The list is growing: JCPenney, Neiman Marcus, Diamond Offshore Drilling, Alta Mesa Resources, Echo Energy, Alta Petroleum, TriPoint Oilfield Services, Sheridan Holding and Stage Stores.
More Texas businesses are filing for bankruptcy this year than did during the Great Recession or anytime in the past two decades, and legal experts said the wave of insolvencies and restructurings is still far from breaking or hitting their peak.
Between Jan. 1 and May 5, more than 545 Texas companies have filed for protection from creditors under Chapter 11 of the U.S. Bankruptcy Code — up from 234 such filings during the same period in 2019, or a 133 percent jump, according to new data provided exclusively to The Texas Lawbook by Androvett Legal Media research.
ENERGY CARNAGE: More than 240 U.S. energy bankruptcies forecast by 2021
And bankruptcy courts in the Southern District of Texas — specifically Houston — are the epicenter for the historic number of corporate restructurings expected to be filed this year. So far in 2020, five times more business bankruptcies have been filed in Houston than in any of the other three federal district courts in the state.
The Northern District of Texas is a distant second.
“There is a tsunami coming,” said Foley bankruptcy partner Holly O’Neil. “For tens of thousands of retailers and restaurants and other businesses, their incoming revenue completely stopped, but their expenses kept coming. The options for many of these businesses are running out.”
The Androvett data show that an average of 32 Texas companies filed to restructure each week this year, compared to an average of 13 companies a week last year and 23 corporate bankruptcies each week in the first half of 2017, which was the previous all-time high in the state.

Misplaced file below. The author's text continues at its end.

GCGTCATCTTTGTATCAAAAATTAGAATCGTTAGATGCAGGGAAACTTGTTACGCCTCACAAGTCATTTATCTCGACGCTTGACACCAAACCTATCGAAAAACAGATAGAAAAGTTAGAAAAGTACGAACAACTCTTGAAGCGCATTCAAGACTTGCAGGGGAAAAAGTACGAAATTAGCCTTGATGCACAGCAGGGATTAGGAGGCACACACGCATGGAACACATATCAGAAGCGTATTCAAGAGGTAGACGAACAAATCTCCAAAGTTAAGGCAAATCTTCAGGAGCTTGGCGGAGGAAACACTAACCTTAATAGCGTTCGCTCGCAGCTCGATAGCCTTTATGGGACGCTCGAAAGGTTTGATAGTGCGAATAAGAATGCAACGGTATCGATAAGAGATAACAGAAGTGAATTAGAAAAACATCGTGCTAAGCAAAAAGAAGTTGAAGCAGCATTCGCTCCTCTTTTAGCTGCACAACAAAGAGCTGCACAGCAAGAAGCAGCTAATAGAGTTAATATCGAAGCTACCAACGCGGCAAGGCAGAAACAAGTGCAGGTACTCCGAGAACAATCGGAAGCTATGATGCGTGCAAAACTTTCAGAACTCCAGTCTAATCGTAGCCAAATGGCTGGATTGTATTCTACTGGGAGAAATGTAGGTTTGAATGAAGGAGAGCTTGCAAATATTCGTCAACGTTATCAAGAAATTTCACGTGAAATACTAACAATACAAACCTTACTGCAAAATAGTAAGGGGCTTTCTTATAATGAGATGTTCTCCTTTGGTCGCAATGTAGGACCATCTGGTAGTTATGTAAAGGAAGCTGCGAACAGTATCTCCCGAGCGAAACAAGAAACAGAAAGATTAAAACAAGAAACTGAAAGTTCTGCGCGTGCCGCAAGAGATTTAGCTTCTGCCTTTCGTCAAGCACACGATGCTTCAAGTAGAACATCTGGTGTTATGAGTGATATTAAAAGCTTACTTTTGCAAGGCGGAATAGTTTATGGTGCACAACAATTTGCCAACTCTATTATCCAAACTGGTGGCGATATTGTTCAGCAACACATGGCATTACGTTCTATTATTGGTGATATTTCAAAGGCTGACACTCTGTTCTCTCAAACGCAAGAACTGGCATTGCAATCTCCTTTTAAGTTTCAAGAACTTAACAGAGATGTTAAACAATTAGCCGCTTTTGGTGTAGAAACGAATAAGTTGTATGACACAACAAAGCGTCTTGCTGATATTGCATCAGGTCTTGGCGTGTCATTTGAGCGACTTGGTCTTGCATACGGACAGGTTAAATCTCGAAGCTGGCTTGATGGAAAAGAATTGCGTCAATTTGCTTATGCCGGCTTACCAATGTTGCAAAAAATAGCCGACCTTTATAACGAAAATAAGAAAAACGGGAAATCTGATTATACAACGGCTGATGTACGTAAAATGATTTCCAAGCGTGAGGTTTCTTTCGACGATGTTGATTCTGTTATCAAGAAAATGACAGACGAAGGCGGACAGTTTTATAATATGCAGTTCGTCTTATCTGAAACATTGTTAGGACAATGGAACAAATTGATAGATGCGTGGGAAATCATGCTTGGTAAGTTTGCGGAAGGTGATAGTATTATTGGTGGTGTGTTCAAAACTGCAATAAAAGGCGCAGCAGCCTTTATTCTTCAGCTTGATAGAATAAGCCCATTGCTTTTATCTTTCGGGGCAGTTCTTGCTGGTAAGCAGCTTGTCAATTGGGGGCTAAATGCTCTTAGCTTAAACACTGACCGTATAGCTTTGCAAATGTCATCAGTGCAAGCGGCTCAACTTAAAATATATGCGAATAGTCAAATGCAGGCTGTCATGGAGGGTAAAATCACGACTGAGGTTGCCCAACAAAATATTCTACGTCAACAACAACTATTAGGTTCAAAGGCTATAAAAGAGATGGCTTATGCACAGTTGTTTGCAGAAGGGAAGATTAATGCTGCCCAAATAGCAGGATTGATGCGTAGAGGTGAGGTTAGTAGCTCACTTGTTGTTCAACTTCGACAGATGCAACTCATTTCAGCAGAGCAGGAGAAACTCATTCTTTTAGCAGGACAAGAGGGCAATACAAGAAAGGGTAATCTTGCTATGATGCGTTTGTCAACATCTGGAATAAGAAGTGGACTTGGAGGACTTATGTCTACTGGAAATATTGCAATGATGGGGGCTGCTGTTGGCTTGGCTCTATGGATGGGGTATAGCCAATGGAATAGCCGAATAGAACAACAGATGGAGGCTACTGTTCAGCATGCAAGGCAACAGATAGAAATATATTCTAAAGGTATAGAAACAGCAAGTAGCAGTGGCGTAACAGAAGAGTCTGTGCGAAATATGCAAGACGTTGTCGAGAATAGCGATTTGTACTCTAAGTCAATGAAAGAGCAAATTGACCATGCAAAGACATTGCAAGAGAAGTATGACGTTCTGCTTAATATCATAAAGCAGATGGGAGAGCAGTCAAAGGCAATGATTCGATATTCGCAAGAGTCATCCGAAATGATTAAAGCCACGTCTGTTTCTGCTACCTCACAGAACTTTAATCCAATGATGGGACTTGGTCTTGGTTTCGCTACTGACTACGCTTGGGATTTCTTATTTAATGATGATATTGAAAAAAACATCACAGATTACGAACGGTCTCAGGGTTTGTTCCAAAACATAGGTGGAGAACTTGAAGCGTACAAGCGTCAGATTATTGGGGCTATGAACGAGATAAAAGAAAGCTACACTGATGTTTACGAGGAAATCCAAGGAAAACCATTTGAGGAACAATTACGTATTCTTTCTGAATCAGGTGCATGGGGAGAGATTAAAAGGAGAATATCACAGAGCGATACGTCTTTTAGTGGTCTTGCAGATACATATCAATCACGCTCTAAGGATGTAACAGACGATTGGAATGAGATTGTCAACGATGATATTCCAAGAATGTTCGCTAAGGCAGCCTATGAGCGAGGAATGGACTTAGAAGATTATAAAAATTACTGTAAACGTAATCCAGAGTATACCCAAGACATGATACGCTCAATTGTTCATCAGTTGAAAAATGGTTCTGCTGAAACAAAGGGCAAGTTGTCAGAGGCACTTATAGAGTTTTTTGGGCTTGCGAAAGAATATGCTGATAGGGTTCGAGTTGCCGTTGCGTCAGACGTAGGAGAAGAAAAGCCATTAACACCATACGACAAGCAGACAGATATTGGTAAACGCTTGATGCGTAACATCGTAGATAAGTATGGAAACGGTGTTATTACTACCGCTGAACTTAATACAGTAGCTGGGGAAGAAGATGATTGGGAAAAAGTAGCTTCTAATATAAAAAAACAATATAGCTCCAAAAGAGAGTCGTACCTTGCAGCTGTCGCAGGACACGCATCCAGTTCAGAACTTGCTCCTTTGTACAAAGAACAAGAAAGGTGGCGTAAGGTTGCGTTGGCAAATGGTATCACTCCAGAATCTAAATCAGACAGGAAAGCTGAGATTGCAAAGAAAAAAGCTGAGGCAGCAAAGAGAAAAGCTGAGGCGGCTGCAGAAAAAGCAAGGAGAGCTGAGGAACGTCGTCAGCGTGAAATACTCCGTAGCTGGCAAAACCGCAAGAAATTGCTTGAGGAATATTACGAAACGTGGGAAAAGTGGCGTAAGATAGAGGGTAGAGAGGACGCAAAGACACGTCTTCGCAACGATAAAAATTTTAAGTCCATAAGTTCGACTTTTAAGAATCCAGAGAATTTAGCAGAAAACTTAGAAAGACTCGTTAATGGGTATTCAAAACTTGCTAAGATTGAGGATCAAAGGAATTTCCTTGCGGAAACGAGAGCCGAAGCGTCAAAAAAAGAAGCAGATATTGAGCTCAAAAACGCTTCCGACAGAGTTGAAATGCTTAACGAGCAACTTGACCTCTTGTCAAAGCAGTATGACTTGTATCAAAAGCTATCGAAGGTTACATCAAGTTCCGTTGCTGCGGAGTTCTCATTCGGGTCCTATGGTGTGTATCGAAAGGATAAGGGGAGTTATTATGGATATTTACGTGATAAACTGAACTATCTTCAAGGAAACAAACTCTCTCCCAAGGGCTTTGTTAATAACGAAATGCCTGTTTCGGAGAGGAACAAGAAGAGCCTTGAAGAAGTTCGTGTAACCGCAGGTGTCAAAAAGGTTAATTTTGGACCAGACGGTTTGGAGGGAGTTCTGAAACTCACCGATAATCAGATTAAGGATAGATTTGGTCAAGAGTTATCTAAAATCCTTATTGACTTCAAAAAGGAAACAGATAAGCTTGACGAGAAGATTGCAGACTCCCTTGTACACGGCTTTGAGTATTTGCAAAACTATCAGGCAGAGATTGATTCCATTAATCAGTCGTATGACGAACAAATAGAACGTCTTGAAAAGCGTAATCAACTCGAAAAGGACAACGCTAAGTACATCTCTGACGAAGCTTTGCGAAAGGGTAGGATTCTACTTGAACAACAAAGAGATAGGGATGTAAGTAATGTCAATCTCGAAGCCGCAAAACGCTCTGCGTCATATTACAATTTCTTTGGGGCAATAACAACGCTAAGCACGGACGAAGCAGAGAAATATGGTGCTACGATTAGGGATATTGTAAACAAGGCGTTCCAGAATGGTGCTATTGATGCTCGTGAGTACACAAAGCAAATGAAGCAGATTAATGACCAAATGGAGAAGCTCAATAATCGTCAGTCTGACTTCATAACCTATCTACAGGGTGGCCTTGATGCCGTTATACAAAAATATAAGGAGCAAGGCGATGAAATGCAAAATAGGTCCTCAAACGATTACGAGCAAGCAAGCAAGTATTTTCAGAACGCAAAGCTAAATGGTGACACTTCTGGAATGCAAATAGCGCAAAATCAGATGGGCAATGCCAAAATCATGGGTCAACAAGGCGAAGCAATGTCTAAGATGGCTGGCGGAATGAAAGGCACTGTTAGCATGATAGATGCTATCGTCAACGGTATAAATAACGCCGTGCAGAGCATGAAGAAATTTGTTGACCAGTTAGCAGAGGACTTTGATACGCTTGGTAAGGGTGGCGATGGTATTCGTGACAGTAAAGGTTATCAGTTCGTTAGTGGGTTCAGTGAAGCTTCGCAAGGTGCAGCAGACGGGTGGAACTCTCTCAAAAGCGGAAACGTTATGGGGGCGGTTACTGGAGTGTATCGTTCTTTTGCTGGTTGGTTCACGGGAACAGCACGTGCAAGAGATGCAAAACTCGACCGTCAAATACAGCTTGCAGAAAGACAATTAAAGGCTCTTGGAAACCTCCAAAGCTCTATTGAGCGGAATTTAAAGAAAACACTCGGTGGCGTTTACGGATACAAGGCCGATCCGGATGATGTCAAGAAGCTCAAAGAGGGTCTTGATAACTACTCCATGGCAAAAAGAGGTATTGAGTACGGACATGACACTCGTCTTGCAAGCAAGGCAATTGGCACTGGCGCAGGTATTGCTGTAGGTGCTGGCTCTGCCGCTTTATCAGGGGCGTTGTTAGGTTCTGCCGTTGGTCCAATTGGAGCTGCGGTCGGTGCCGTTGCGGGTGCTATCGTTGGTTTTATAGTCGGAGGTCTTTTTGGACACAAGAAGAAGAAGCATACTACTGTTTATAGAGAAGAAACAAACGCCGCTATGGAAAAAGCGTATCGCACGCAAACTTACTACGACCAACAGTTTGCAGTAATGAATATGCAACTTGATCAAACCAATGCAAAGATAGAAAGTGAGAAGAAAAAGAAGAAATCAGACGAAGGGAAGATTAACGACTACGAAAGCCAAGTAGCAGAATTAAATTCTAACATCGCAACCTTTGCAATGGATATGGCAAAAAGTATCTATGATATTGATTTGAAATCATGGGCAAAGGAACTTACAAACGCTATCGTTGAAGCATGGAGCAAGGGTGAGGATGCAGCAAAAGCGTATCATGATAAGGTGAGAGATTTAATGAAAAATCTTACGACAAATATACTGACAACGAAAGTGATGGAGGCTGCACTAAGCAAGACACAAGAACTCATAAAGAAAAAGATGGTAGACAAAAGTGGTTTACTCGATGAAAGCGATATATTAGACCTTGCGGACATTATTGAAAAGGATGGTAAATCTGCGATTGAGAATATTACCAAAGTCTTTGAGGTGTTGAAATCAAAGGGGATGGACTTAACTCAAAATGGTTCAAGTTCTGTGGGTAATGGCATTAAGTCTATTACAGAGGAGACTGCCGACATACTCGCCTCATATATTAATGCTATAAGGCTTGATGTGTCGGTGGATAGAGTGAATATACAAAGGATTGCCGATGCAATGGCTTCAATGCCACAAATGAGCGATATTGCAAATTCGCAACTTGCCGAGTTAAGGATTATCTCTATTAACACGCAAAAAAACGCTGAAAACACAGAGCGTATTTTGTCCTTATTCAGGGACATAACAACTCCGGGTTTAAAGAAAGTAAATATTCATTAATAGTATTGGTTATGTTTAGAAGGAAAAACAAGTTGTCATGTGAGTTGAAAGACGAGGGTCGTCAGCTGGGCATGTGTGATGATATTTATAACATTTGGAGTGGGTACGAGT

“If you are a restructuring lawyer, you are going to be very busy,” said Lou Strubeck, head of the bankruptcy and restructuring practice at Norton Rose Fulbright. “Oil and gas and the retail sector had a whole lot of stress even before COVID-19. The only surprising thing is that we haven’t seen the explosion of bankruptcy filings already. But they are still coming.”
Several other prominent companies — including CEC Entertainment and Chesapeake Energy — are reportedly preparing bankruptcy filings.
“I expect the volume will go up significantly. We are in the early stages,” said Dustin McFaul, a partner at Sidley Austin in Houston. “This has the makings to be a long, several-year cycle with widespread imbalances to address.”
The surge of bankruptcies by small business owners also has been delayed because the stay-at-home orders have prevented owners from finding and meeting with lawyers to handle their filings.
Creditors are being patient with retailers and restaurants, at least for a short time, according to McFaul.
“Lessors are not rushing to push out distressed businesses because there’s currently no one lined up to replace tenants,” he said. “A strained revenue stream is better than none at all.”
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The same is true in the oil industry, except that energy company restructurings tend to be significantly more complicated because there are so many parties and because the price of oil continues to be unstable.
Lenders aren’t going to be too aggressive in forcing energy companies into court to reorganize, Strubeck said, because “they don’t know what they would do with the assets and they don’t want to run these companies.”
“The big question is, will private equity jump in or are they gun shy about oil and gas?” said Bill Wallander, a partner at Houston-based Vinson & Elkins.
Matthew Cavanaugh, a bankruptcy partner with Jackson Walker in Houston, said the answer to that question is a reason why courts may have seen fewer prepackaged bankruptcies and more “free fall” bankruptcies.
“In 2015 and 2016, there was a lot of capital waiting to invest, which was important for exiting bankruptcy,” he said. “Right now, there’s not a lot of access to capital.”
Cavanaugh said there is another underlying factor that needs to be considered.
“There’s been so much money pumped into the system by the feds,” he said. “There’s no way to know the impact.”
For a longer version of this article, please visit TexasLawbook.net.